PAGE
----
A recent study appearing in the International Journal of Cardiology found that patients who suffer from Raynaud’s phenomenon also have reduced blood flow to heart tissue. The study found that, in addition to the typical symptoms experienced by those with Raynaud’s phenomenon, these patients also experienced a decrease in blood flow to heart tissue. This reduced blood flow could account for the increase in heart disease cases in Raynaud’s patients.
A group of researchers at The Onassis Cardiac Surgery Centre in Greece held a study with 20 patients suffering from primary Raynaud’s syndrome, as well as an equal number of those with secondary Raynaud’s and a control group. Those in the secondary group also had a variety of auto-immune disorders ranging from lupus to rheumatoid arthritis.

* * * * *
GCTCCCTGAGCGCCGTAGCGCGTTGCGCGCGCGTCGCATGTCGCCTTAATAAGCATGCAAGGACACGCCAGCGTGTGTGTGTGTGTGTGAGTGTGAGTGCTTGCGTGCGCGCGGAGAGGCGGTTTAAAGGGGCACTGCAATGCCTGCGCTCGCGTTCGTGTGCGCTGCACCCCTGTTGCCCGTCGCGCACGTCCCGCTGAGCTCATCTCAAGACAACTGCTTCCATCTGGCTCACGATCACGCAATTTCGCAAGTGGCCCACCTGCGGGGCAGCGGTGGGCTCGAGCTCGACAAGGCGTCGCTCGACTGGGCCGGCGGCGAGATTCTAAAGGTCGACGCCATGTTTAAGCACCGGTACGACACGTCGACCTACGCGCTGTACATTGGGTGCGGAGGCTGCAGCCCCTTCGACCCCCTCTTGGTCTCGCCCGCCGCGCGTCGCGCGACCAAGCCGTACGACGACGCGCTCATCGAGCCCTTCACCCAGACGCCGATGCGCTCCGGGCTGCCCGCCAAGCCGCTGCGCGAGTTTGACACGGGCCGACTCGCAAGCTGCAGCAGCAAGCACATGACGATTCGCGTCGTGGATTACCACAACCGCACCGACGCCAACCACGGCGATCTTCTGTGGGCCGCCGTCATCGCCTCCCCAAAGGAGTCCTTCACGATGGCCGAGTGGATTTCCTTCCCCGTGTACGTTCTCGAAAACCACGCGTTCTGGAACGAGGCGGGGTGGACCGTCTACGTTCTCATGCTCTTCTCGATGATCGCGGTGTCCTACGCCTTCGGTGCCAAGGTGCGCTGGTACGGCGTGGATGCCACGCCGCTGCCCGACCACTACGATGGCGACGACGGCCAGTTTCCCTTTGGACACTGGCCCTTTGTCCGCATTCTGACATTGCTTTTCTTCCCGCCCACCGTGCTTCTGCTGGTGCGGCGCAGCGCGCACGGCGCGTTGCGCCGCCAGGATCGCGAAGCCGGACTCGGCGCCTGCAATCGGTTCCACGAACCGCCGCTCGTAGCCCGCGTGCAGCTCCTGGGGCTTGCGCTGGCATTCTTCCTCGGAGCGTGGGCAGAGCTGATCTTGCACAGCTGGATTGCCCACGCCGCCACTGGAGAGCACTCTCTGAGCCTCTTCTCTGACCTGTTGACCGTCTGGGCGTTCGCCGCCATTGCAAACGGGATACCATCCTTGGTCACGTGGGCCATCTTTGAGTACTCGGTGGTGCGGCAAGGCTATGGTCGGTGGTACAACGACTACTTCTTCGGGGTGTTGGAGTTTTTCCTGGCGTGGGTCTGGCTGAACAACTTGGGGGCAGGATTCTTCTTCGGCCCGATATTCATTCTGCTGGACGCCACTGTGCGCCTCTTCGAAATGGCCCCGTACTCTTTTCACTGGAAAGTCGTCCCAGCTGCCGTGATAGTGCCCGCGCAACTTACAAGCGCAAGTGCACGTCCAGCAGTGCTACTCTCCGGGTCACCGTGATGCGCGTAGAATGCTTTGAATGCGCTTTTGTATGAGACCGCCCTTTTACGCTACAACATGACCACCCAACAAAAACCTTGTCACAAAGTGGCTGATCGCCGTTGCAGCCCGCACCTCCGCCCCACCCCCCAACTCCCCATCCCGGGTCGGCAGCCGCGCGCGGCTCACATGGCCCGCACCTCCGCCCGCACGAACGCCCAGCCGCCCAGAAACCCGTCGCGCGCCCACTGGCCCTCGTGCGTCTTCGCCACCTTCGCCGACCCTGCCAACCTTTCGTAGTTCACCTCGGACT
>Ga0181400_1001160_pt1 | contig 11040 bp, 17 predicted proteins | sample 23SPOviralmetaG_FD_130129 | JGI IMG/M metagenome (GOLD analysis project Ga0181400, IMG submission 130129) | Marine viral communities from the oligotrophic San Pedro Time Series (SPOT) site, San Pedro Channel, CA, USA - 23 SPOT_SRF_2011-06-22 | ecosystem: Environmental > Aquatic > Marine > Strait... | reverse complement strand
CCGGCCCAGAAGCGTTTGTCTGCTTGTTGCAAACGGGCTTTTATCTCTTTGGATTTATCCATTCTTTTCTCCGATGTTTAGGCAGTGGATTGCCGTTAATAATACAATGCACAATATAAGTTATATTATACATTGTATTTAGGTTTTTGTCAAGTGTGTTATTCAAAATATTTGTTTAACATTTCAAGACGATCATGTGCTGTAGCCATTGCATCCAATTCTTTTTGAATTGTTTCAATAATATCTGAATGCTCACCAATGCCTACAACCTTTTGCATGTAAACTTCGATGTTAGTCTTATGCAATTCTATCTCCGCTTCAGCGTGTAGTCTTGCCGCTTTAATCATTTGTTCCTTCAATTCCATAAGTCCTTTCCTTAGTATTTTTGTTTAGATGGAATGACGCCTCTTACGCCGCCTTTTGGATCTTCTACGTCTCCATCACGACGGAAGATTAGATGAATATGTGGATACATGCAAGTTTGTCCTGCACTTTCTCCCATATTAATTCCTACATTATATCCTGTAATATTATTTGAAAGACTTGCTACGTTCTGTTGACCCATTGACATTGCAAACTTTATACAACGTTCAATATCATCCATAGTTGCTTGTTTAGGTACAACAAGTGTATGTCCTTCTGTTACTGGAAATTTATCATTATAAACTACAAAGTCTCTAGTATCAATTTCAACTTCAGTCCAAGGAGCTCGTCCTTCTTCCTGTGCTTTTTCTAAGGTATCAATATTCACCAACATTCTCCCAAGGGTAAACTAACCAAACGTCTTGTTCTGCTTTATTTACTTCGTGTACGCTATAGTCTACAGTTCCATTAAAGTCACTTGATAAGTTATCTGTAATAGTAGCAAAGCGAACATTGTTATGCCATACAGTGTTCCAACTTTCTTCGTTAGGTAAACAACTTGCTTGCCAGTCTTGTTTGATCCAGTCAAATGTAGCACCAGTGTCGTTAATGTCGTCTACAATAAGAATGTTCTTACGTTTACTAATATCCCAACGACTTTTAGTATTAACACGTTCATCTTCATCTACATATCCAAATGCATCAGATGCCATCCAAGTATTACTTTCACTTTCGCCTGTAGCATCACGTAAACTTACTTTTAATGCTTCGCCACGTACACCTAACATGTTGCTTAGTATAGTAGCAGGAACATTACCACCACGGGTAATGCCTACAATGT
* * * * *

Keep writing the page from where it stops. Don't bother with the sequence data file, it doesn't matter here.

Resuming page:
Using heart magnetic resonance imaging in combination with a procedure that makes the heart arteries dilate — the researchers evaluated blood flow in the heart muscles. They measured the myocardial perfusion reserve index, otherwise known as an indicator of how well blood is delivered to the heart. What they found was that each patient, suffering from either primary or secondary Raynaud’s, experienced lower blood perfusion measures in the heart muscle compared to the control group.
There was no link found between how well blood reached the heart and disease duration or inflammation as a result. However, it is interesting that patients with Raynaud’s experienced a decrease in blood flow to heart tissue. More research needs to be completed, but this study is a great start at exploring the issues surrounding Raynaud’s syndrome.
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